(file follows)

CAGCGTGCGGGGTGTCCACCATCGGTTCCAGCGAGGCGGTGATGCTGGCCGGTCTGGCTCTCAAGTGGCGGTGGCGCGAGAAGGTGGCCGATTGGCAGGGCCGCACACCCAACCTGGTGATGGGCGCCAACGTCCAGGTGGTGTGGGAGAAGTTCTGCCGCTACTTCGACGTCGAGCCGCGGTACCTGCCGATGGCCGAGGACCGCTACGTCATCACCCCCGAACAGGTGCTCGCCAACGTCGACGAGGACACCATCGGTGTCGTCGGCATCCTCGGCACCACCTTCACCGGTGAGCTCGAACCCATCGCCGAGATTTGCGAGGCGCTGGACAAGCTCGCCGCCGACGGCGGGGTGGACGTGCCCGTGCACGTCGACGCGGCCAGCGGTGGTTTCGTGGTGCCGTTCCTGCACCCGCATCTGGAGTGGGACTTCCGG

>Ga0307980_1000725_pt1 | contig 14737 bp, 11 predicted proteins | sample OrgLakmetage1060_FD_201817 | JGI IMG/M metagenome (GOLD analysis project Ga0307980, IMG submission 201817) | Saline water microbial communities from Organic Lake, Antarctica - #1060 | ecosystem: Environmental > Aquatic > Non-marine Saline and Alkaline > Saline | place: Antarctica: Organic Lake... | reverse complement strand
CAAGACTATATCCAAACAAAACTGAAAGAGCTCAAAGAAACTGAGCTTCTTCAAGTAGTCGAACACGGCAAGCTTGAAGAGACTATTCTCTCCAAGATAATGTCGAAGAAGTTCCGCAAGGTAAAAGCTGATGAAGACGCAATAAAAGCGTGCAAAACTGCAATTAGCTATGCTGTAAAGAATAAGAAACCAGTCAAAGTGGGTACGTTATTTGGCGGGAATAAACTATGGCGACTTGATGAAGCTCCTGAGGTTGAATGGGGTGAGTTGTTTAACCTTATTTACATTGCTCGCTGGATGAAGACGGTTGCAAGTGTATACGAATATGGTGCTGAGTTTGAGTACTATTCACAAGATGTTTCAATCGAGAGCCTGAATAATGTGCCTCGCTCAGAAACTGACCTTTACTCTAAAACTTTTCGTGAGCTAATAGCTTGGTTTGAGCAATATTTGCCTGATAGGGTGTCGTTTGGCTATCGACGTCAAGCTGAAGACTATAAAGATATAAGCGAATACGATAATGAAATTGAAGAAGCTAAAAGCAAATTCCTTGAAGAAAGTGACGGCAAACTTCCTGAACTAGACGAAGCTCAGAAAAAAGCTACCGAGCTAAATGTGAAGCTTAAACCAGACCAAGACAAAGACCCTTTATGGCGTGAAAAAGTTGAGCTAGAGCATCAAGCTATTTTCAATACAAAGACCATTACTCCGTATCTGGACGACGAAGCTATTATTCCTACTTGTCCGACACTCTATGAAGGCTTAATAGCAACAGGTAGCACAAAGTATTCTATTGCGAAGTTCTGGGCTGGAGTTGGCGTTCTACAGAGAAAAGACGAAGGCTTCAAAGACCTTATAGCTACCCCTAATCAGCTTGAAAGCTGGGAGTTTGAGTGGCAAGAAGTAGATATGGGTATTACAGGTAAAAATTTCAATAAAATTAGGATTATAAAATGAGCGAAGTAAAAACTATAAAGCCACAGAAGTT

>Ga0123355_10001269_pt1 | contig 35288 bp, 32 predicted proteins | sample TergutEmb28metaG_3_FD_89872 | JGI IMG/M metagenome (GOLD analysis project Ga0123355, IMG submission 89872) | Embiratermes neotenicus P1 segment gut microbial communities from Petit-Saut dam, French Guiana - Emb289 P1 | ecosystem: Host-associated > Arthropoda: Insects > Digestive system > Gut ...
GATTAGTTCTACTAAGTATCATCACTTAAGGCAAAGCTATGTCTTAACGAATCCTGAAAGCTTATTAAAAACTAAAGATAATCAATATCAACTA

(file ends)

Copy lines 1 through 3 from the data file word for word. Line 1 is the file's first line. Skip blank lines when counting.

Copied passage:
CAGCGTGCGGGGTGTCCACCATCGGTTCCAGCGAGGCGGTGATGCTGGCCGGTCTGGCTCTCAAGTGGCGGTGGCGCGAGAAGGTGGCCGATTGGCAGGGCCGCACACCCAACCTGGTGATGGGCGCCAACGTCCAGGTGGTGTGGGAGAAGTTCTGCCGCTACTTCGACGTCGAGCCGCGGTACCTGCCGATGGCCGAGGACCGCTACGTCATCACCCCCGAACAGGTGCTCGCCAACGTCGACGAGGACACCATCGGTGTCGTCGGCATCCTCGGCACCACCTTCACCGGTGAGCTCGAACCCATCGCCGAGATTTGCGAGGCGCTGGACAAGCTCGCCGCCGACGGCGGGGTGGACGTGCCCGTGCACGTCGACGCGGCCAGCGGTGGTTTCGTGGTGCCGTTCCTGCACCCGCATCTGGAGTGGGACTTCCGG

>Ga0307980_1000725_pt1 | contig 14737 bp, 11 predicted proteins | sample OrgLakmetage1060_FD_201817 | JGI IMG/M metagenome (GOLD analysis project Ga0307980, IMG submission 201817) | Saline water microbial communities from Organic Lake, Antarctica - #1060 | ecosystem: Environmental > Aquatic > Non-marine Saline and Alkaline > Saline | place: Antarctica: Organic Lake... | reverse complement strand
CAAGACTATATCCAAACAAAACTGAAAGAGCTCAAAGAAACTGAGCTTCTTCAAGTAGTCGAACACGGCAAGCTTGAAGAGACTATTCTCTCCAAGATAATGTCGAAGAAGTTCCGCAAGGTAAAAGCTGATGAAGACGCAATAAAAGCGTGCAAAACTGCAATTAGCTATGCTGTAAAGAATAAGAAACCAGTCAAAGTGGGTACGTTATTTGGCGGGAATAAACTATGGCGACTTGATGAAGCTCCTGAGGTTGAATGGGGTGAGTTGTTTAACCTTATTTACATTGCTCGCTGGATGAAGACGGTTGCAAGTGTATACGAATATGGTGCTGAGTTTGAGTACTATTCACAAGATGTTTCAATCGAGAGCCTGAATAATGTGCCTCGCTCAGAAACTGACCTTTACTCTAAAACTTTTCGTGAGCTAATAGCTTGGTTTGAGCAATATTTGCCTGATAGGGTGTCGTTTGGCTATCGACGTCAAGCTGAAGACTATAAAGATATAAGCGAATACGATAATGAAATTGAAGAAGCTAAAAGCAAATTCCTTGAAGAAAGTGACGGCAAACTTCCTGAACTAGACGAAGCTCAGAAAAAAGCTACCGAGCTAAATGTGAAGCTTAAACCAGACCAAGACAAAGACCCTTTATGGCGTGAAAAAGTTGAGCTAGAGCATCAAGCTATTTTCAATACAAAGACCATTACTCCGTATCTGGACGACGAAGCTATTATTCCTACTTGTCCGACACTCTATGAAGGCTTAATAGCAACAGGTAGCACAAAGTATTCTATTGCGAAGTTCTGGGCTGGAGTTGGCGTTCTACAGAGAAAAGACGAAGGCTTCAAAGACCTTATAGCTACCCCTAATCAGCTTGAAAGCTGGGAGTTTGAGTGGCAAGAAGTAGATATGGGTATTACAGGTAAAAATTTCAATAAAATTAGGATTATAAAATGAGCGAAGTAAAAACTATAAAGCCACAGAAGTT